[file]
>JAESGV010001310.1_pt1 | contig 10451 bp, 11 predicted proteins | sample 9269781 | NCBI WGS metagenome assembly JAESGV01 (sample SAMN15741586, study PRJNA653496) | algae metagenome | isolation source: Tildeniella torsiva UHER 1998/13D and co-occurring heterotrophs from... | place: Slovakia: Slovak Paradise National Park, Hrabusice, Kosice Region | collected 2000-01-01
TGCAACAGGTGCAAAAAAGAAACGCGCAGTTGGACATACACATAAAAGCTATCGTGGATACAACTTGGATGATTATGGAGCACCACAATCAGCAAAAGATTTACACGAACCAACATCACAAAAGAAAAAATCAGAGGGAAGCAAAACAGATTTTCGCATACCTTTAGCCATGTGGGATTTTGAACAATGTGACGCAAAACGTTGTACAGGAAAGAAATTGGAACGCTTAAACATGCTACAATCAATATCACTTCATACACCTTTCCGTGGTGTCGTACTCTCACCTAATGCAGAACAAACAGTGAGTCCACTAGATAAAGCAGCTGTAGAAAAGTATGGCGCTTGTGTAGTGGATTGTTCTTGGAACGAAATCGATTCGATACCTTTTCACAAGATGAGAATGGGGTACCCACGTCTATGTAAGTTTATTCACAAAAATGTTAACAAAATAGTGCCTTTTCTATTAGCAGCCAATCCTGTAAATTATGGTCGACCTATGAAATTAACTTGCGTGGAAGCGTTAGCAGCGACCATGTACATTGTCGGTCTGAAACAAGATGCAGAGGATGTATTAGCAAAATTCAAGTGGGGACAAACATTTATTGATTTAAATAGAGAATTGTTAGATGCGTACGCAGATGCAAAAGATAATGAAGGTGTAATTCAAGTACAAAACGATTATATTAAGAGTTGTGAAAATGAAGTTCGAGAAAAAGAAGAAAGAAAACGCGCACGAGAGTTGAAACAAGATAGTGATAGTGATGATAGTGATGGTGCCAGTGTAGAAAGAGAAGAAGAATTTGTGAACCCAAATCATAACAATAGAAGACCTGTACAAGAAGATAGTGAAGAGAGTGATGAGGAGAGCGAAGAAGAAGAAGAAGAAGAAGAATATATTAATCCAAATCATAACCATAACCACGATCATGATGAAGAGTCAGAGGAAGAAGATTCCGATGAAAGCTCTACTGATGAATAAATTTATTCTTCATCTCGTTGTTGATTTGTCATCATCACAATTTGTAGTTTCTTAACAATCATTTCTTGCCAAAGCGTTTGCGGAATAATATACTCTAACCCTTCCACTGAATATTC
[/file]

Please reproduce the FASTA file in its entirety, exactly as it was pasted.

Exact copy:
>JAESGV010001310.1_pt1 | contig 10451 bp, 11 predicted proteins | sample 9269781 | NCBI WGS metagenome assembly JAESGV01 (sample SAMN15741586, study PRJNA653496) | algae metagenome | isolation source: Tildeniella torsiva UHER 1998/13D and co-occurring heterotrophs from... | place: Slovakia: Slovak Paradise National Park, Hrabusice, Kosice Region | collected 2000-01-01
TGCAACAGGTGCAAAAAAGAAACGCGCAGTTGGACATACACATAAAAGCTATCGTGGATACAACTTGGATGATTATGGAGCACCACAATCAGCAAAAGATTTACACGAACCAACATCACAAAAGAAAAAATCAGAGGGAAGCAAAACAGATTTTCGCATACCTTTAGCCATGTGGGATTTTGAACAATGTGACGCAAAACGTTGTACAGGAAAGAAATTGGAACGCTTAAACATGCTACAATCAATATCACTTCATACACCTTTCCGTGGTGTCGTACTCTCACCTAATGCAGAACAAACAGTGAGTCCACTAGATAAAGCAGCTGTAGAAAAGTATGGCGCTTGTGTAGTGGATTGTTCTTGGAACGAAATCGATTCGATACCTTTTCACAAGATGAGAATGGGGTACCCACGTCTATGTAAGTTTATTCACAAAAATGTTAACAAAATAGTGCCTTTTCTATTAGCAGCCAATCCTGTAAATTATGGTCGACCTATGAAATTAACTTGCGTGGAAGCGTTAGCAGCGACCATGTACATTGTCGGTCTGAAACAAGATGCAGAGGATGTATTAGCAAAATTCAAGTGGGGACAAACATTTATTGATTTAAATAGAGAATTGTTAGATGCGTACGCAGATGCAAAAGATAATGAAGGTGTAATTCAAGTACAAAACGATTATATTAAGAGTTGTGAAAATGAAGTTCGAGAAAAAGAAGAAAGAAAACGCGCACGAGAGTTGAAACAAGATAGTGATAGTGATGATAGTGATGGTGCCAGTGTAGAAAGAGAAGAAGAATTTGTGAACCCAAATCATAACAATAGAAGACCTGTACAAGAAGATAGTGAAGAGAGTGATGAGGAGAGCGAAGAAGAAGAAGAAGAAGAAGAATATATTAATCCAAATCATAACCATAACCACGATCATGATGAAGAGTCAGAGGAAGAAGATTCCGATGAAAGCTCTACTGATGAATAAATTTATTCTTCATCTCGTTGTTGATTTGTCATCATCACAATTTGTAGTTTCTTAACAATCATTTCTTGCCAAAGCGTTTGCGGAATAATATACTCTAACCCTTCCACTGAATATTC